Located on Pathology 7, the Surgical Neuropathology Consultation Service provides review of outside surgical cases of lesions in and around the brain and spinal cord. Most of these consultations are instigated by pathologists uncertain as to the nature of a lesion; some are requested by a treating physician; and others, increasingly, are done at the request of the patient. While a tumor is the typical condition being studied, inflammatory and infectious lesions are also evaluated. Questions such as “Is any abnormality present?”, ”Is a tumor present?”, “What kind of tumor is this?”, “Is this patient eligible for a cancer treatment protocol?”, and “What is the nature and cause of this inflammatory lesion?” are common. Specimens are received and accessioned directly by the Service or through the departmental Surgical Pathology Consultation Service in Reed Hall.
The Surgical Neuropathology Service has a close reciprocal relationship with the Johns Hopkins Division of Surgical Pathology — seeking its advice about certain lesions and giving ours in others. The staff interacts closely with Hopkins neurosurgeons by servicing all in house intra-operative consultations (“frozen sections”). The close pathologist-surgeon interactions critical for such studies are facilitated by the proximity of the neurosurgical operating suite on Blalock 7. We are also available at any time to review in-house cases with clinicians, whether neurosurgeon, neurologist, endocrinologist, or specialist in infectious disease.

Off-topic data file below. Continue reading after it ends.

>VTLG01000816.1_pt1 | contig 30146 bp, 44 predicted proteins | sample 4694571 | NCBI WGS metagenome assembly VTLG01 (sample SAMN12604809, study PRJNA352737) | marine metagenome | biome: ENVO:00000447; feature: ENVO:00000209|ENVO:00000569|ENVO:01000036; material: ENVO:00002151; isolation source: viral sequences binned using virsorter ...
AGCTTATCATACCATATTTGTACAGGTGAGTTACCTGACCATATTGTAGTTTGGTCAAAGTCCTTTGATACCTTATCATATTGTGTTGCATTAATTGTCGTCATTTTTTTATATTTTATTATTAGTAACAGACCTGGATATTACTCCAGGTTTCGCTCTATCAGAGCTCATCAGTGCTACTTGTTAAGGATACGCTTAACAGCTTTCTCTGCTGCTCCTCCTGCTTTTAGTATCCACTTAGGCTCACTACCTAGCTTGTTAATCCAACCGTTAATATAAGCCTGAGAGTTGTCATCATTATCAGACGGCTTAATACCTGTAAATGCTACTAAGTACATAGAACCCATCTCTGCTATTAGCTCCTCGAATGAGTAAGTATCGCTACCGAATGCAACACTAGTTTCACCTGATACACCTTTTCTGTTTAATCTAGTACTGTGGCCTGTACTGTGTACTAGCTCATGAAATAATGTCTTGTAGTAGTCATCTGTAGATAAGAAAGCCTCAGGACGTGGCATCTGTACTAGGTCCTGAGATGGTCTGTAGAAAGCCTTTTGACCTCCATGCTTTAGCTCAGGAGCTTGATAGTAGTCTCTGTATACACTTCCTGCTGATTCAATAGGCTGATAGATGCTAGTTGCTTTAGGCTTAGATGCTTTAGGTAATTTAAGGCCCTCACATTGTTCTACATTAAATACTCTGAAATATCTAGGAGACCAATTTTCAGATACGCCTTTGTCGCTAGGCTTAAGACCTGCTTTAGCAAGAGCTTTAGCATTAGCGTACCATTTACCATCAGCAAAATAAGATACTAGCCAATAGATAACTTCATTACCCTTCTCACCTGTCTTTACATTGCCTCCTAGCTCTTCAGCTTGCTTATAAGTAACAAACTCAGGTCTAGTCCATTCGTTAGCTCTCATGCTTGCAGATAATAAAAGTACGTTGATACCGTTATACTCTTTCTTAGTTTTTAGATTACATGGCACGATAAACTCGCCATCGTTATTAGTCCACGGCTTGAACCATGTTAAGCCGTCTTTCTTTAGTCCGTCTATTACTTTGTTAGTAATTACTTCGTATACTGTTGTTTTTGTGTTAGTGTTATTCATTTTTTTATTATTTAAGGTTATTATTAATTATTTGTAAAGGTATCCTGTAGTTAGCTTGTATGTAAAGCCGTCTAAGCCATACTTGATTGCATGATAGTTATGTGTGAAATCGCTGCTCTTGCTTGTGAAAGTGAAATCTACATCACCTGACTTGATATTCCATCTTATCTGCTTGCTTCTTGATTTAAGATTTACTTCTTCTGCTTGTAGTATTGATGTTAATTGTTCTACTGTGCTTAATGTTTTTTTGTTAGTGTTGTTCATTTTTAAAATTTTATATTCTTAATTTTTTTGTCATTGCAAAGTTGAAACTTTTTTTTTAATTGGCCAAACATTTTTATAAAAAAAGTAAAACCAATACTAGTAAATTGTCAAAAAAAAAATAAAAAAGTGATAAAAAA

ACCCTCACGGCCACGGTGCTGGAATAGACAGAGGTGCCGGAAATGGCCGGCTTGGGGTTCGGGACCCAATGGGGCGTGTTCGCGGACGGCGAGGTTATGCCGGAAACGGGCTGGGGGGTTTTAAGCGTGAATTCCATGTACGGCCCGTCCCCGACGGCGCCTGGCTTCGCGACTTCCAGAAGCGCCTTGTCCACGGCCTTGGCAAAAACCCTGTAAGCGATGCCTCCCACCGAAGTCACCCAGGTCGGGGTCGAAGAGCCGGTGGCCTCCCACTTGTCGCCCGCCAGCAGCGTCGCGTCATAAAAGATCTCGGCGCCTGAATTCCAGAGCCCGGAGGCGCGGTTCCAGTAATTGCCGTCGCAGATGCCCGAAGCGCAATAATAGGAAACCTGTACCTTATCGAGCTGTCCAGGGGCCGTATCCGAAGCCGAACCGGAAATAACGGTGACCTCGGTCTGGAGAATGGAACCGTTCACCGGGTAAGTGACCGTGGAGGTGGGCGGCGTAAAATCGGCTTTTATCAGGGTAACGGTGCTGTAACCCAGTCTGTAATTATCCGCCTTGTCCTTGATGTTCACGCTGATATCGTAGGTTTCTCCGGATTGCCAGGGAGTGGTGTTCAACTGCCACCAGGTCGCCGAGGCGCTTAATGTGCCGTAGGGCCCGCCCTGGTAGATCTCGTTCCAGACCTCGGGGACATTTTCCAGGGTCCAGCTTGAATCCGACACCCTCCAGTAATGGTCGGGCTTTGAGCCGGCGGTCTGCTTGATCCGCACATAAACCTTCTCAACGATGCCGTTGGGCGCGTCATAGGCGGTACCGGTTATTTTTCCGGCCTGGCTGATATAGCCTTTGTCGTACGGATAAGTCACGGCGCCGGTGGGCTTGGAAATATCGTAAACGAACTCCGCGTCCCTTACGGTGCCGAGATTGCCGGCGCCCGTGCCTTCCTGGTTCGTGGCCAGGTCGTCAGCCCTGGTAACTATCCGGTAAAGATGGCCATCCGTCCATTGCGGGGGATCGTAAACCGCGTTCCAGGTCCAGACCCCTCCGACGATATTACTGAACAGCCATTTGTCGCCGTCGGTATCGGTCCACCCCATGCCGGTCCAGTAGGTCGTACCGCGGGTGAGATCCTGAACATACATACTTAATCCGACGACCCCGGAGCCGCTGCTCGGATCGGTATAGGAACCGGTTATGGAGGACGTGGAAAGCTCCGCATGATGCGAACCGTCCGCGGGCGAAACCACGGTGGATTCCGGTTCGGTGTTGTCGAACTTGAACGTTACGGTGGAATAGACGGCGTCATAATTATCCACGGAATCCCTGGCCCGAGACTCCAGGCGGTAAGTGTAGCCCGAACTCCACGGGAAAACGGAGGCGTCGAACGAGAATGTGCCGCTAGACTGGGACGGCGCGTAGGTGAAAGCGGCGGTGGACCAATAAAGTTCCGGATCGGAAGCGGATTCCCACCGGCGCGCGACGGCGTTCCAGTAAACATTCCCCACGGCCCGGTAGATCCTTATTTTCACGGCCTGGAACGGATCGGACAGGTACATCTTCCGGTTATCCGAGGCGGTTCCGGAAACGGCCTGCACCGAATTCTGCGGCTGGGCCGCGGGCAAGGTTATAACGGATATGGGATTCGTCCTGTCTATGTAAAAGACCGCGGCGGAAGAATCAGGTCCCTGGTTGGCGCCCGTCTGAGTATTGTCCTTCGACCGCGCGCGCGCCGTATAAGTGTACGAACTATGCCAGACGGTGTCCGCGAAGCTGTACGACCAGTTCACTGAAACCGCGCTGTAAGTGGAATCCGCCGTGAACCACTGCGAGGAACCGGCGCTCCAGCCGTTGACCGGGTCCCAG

Educational functions include training of Hopkins pathology residents, our neuropathology fellows, clinicians, outside pathologists, or medical students during electives in pathology. Medical students get the opportunity to witness the critical, interactive role of pathology in the diagnosis and treatment of disease.
Professional staff members include the service director, Dr. Peter C. Burger, and our new faculty member, Dr. Fausto Rodriguez. Dr. Rodriguez, trained at Mayo Clinic, was a faculty member there until he assumed his Hopkins position last November. Specimens from the eye and orbit are reviewed by Dr. Charles G. Eberhart, director of two Departmental divisions, Neuropathology and Ocular Pathology.
The Service depends on a smooth flow of case material, meticulous record keeping, careful tracking of cases, and responsiveness to referring pathologists, clinicians, and patients. Good customer relations are critical. These administrative functions are ably accomplished by our dedicated and experienced administrative coordinator, Leslie Reynolds, who has worked on the Service for five years, and in the Department for 13 years. She and her mother, Linda Parsons, have combined 58 years of service to Johns Hopkins Pathology! Patricia Goldthwaite, the second staff member, has herself been at Hopkins for 36 years. Experienced in all aspects of pathology as it relates to patient care, Patricia works closely with the intra-operative consultation process, resolves cancer treatment protocol issues, and interacts extensively with senior staff and residents in Neurosurgery and Neurology.
We depend upon, and work closely with, the laboratories of Histology and Immunohistochemistry, as well as the Division of Molecular Pathology in our daily work, as well in the implementation of new diagnostic tests.
Peter Burger, M.D.
Professor of Pathology